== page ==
Hallmark maintained its reputation as the network where romantic miracles can happen—but not in a good way—this week, by performing a high-profile vanishing act on a series of commercials from wedding planning site Zola. Said ads had the temerity/gall/etc. to show two women kissing each other at their wedding, in America, in 2019. As though that might be a thing that actually happens in real life, right?
Per The New York Times, the network reportedly caved like a stack of greeting cards to pressure from One Million Moms, an anti-LGBTQ rights organization that managed to fall about 975,000 moms short of its stated membership with a recent petition calling for the ads to be pulled. (Previous targets of the group’s homophobic windmill tilting have included the Muppets, Skittles, and Ellen.) But those 25,000 or so die-hard button clickers were still apparently enough to get the network to deem 4 of the 6 Zola ads—i.e., all of the ones that showed a same-sex couple getting married, natch—to be pulled, vanished as quickly as a manufactured third-act conflict in one of the network’s 8 million different Christmas movies.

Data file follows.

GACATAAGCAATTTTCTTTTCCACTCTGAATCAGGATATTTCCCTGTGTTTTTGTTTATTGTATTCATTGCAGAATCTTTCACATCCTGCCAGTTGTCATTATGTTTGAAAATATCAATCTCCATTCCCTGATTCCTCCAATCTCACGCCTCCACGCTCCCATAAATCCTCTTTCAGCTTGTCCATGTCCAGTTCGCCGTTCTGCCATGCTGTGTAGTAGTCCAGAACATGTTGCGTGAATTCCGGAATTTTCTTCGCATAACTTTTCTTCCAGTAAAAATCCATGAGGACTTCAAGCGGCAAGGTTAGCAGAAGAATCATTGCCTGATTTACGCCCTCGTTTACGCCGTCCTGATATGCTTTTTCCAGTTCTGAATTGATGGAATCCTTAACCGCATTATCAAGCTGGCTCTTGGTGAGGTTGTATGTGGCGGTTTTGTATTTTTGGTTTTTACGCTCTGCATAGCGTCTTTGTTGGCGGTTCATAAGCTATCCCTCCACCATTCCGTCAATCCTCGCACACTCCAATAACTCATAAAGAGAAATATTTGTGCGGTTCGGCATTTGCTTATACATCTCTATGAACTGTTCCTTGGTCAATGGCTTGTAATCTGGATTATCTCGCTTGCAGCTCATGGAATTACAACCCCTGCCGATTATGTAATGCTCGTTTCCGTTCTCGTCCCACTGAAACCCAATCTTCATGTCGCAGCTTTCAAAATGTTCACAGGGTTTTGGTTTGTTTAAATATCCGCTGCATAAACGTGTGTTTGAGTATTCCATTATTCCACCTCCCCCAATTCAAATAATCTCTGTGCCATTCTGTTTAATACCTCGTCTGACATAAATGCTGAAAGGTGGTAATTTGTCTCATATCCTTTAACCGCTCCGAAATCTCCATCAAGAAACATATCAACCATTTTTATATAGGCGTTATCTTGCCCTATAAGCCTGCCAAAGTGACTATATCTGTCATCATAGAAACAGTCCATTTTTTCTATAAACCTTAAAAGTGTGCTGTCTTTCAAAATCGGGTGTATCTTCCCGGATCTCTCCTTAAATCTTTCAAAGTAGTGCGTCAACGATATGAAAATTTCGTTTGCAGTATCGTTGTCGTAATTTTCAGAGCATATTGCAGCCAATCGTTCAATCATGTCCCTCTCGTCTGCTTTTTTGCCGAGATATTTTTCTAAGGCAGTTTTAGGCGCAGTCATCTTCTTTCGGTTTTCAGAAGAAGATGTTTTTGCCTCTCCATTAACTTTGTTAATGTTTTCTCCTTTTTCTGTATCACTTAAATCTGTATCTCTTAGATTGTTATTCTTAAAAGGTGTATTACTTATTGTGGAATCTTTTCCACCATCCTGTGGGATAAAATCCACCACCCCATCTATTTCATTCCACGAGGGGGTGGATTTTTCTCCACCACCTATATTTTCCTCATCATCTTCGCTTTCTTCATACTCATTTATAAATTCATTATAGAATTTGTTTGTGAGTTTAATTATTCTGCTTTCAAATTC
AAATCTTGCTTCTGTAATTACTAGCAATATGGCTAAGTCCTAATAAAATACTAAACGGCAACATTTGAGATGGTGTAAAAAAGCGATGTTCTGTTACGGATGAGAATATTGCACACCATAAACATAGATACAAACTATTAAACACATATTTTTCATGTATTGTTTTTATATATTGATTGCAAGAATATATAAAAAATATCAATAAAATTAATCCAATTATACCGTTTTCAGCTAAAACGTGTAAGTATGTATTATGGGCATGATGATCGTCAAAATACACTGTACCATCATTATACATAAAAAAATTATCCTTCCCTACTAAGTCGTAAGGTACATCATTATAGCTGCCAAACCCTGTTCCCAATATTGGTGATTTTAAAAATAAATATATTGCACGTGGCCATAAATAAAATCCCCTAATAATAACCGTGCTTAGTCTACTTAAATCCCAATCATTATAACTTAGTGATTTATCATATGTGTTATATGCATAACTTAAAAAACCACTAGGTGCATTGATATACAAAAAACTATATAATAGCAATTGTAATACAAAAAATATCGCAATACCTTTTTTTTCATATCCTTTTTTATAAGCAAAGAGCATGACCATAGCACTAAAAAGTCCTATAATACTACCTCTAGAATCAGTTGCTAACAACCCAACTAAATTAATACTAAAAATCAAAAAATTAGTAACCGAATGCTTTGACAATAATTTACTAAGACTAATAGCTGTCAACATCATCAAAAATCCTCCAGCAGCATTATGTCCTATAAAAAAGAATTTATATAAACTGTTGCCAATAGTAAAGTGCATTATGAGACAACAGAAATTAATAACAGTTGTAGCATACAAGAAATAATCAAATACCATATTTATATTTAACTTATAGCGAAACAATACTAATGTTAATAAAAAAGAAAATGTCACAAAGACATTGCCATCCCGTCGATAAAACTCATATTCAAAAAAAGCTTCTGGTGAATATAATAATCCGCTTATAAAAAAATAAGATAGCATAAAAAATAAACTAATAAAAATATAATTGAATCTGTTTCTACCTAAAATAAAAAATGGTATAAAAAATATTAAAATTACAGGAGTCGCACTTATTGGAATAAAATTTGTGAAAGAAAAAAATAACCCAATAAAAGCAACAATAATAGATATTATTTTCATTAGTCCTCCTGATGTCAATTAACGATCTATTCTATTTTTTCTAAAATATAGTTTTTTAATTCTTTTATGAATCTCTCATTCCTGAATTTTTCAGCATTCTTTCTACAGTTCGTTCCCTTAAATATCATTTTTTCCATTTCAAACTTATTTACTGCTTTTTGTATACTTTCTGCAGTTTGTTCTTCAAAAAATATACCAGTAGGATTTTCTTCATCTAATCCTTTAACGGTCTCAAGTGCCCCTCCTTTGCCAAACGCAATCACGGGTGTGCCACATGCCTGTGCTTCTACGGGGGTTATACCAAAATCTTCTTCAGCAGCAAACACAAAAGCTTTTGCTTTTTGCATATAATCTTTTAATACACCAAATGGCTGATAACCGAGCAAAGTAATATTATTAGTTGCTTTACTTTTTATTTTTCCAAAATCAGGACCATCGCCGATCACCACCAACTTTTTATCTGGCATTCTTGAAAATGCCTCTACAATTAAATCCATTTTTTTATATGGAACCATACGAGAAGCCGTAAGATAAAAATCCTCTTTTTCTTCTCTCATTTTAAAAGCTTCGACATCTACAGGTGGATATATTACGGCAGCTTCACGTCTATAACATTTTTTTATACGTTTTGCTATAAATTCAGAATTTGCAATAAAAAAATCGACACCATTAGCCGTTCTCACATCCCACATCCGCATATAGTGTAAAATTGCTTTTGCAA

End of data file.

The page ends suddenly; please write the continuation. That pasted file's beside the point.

A representative for the company claimed that it was put off by the ads’ “public displays of affection,” which took the form of two women kissing for roughly 1.5 seconds at their wedding, an event entirely based around displaying affection in a public fashion. (And also free bacon-wrapped shrimp.) As the Times notes, the company seemed just fine with the PDA in the other two ads, centered as they were on a heterosexual couple similarly sucking face. “We are not allowed to accept creatives that are deemed controversial,” a network representative stated, politely allowing the rest of us to fill in the blanks on what “controversial” in this case means.